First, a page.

Image: The Seven Trumpets and the Angel with a Censer, Bamberger Apokalypse
- Richard Bauckham, “Prayer in the Book of Revelation,” in Into God’s Presence: Prayer in the New Testament, ed. Richard M. Longenecker (Grand Rapids: Eerdmans, 2001), 252.
- So NA27. Commentators frequently observe this allusion: e.g., Christopher C. Rowland, “The Book of Revelation: Introduction, Commentary, and Reflections,” in vol. 12 of NIB (Nashville: Abingdon Press, 1998), 630; Alan Johnson, “Revelation,” in vol. 12 of EBC (Grand Rapids: Zondervan, 1981), 489.
- Cf. G. K. Beale, The Book of Revelation, NIGTC (Grand Rapids: Eerdmans, 1999), 357.
- See Peter J. Leithart, Revelation 1–11, ITC (New York: Bloomsbury T&T Clark, 2018), 350).
- Cf. J. Ramsey Michaels, Revelation, IVPNTC (Downers Grove, IL: InterVarsity Press, 1997), 118; Gerhard A. Krodel, Revelation, ACNT (Minneapolis: Augsburg, 1989), 194–5; Robert H. Mounce, The Book of Revelation, rev. ed., NICOT (Grand Rapids: William B. Eerdmans, 1997), 175.
- Bauckham, “Prayer in the Book of Revelation,” 263.
- Cf. Beale, Revelation, 470.
- Cf. Grant R. Osborne, Revelation, BECNT (Grand Rapids: Baker Academic, 2002), 570; Bauckham, “Prayer in the Book of Revelation,” 259.
- See esp. Judith Herman, Trauma and Recovery: The Aftermath of Violence—From Domestic Abuse to Political Terror (New York: Basic Books, 1997), 155–74.
- Bessel van der Kolk, The Body Keeps the Score: Brain, Mind, and Body in the Healing of Trauma (New York: Penguin Books, 2014), 81.
- This is, of course, a much larger discussion, and I will offer further reflections in this month’s Cateclesia newsletter. I treat the relationship between judgment prayer and enemy love in detail in my “Cursing with God: The Imprecatory Psalms and the Ethics of Christian Prayer” (PhD diss., University of Exeter, 2020).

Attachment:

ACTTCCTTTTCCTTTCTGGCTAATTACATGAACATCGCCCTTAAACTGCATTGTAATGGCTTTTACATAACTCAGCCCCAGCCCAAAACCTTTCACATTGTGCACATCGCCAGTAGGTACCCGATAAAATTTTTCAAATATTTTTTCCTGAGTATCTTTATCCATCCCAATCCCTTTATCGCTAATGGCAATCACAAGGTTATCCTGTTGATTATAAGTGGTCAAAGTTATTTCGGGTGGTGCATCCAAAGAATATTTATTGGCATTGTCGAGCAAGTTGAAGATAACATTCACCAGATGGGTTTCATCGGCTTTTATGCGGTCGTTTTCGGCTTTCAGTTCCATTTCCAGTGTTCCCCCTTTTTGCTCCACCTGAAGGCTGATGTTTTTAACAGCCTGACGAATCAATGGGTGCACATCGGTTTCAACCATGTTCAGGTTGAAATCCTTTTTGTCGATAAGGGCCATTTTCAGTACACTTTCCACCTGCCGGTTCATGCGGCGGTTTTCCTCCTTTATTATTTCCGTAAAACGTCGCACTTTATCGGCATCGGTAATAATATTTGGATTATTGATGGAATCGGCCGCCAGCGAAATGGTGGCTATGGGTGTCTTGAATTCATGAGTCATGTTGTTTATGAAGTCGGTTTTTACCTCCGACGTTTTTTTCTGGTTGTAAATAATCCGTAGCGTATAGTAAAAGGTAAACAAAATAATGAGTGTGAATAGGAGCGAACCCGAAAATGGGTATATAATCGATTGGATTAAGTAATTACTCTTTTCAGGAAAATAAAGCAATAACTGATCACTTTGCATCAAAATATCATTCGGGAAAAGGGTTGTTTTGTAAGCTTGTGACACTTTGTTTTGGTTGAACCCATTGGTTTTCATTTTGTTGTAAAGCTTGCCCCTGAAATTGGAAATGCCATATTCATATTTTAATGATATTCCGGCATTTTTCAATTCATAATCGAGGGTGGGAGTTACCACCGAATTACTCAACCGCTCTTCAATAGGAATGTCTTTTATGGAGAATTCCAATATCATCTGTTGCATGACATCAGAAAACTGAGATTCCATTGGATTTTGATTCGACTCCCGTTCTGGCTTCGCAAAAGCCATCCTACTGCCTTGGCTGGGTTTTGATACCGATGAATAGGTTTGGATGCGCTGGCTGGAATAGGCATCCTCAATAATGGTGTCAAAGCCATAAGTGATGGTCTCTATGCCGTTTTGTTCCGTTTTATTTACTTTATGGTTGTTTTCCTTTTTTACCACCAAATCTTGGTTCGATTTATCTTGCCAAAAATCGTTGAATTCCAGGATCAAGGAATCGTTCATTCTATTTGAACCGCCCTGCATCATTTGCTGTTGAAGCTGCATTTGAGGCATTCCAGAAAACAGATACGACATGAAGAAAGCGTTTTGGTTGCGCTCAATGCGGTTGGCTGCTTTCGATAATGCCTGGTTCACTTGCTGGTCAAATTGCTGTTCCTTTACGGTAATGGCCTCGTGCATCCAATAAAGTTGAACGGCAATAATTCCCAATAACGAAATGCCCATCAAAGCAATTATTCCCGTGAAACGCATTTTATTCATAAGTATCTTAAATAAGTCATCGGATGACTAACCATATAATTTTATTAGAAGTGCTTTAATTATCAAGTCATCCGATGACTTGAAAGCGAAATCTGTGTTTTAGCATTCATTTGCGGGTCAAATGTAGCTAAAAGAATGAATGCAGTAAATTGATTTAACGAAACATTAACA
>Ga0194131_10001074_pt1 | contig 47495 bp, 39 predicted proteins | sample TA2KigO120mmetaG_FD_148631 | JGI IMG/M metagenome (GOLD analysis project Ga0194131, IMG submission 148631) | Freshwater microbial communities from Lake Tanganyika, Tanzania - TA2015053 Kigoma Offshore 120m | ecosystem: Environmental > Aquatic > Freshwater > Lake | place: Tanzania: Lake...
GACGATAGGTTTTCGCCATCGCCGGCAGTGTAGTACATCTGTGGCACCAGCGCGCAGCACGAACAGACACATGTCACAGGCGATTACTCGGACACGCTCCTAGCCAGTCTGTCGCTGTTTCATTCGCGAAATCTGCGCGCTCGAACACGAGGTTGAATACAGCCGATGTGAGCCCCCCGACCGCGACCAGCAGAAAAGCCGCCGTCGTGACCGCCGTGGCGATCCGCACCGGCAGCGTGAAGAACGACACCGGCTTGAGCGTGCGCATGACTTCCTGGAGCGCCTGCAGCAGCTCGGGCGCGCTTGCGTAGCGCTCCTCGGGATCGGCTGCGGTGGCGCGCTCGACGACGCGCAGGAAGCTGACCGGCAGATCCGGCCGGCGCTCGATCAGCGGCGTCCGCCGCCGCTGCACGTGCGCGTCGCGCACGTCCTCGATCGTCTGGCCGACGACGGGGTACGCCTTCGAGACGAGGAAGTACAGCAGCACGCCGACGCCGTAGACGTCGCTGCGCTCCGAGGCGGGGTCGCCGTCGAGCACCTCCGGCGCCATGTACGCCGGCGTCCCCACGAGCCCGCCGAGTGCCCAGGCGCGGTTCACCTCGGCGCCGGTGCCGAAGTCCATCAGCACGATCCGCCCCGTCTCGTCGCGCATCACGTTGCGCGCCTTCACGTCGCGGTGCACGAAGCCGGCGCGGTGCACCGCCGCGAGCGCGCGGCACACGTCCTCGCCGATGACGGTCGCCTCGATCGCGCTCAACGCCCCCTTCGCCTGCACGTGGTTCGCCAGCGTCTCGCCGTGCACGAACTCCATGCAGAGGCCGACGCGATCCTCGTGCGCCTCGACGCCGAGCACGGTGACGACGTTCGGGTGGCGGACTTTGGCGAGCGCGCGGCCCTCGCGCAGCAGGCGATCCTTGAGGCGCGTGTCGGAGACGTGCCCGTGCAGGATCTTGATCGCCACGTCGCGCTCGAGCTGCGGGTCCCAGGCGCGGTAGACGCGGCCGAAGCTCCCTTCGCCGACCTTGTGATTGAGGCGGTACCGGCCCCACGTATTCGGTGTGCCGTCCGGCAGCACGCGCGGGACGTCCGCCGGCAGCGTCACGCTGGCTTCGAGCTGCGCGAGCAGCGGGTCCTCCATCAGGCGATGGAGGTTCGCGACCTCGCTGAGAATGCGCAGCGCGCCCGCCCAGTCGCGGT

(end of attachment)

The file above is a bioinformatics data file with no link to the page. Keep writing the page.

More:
- Dorothy Jane Weaver, “Luke 18:1–8,” Int 56, no. 3 (July 2002): 319 comments on the parable of the persistent widow: “As Luke sees it, justice is the name for God’s action in the world to make right what is wrong. And prayer is the name for the collaboration of humans in that act of God.” Emphasis original.
- Genesis 2:15 describes Adam’s task with עבד and שׁמר, which are frequently paired in the Old Testament to describe the duties of Israel’s priests. See esp. G. K. Beale, The Temple and the Church’s Mission: A Biblical Theology of the Dwelling Place of God, NSBT 17 (Downers Grove, IL: InterVarsity Press, 2004), 69.
- I more fully develop this biblical theological reading of the imprecatory psalms in “Serpent Seed and Son of God: The Enemy and the Imprecator in the Psalms of Vengeance,” CTR (forthcoming).
- Cf. Matt 28:18–20; 2 Cor 10:3–6. See also my Gospel Conquest.
- 1 Cor 6:2.
- See Beale, Revelation, 327–8.
- Cf. Richard Bauckham, The Theology of the Book of Revelation, New Testament Theology (New York: Cambridge University Press, 1993), 40.
- Thus, an apocalyptic awareness does not delegitimize the work of constructive political theology or the pursuit of the common good. Rather, it chastens and, in a certain sense, relativizes such work so that it may conducted fruitfully and without aspirations of ultimacy.
- S. J. Stone, “The Church’s One Foundation.”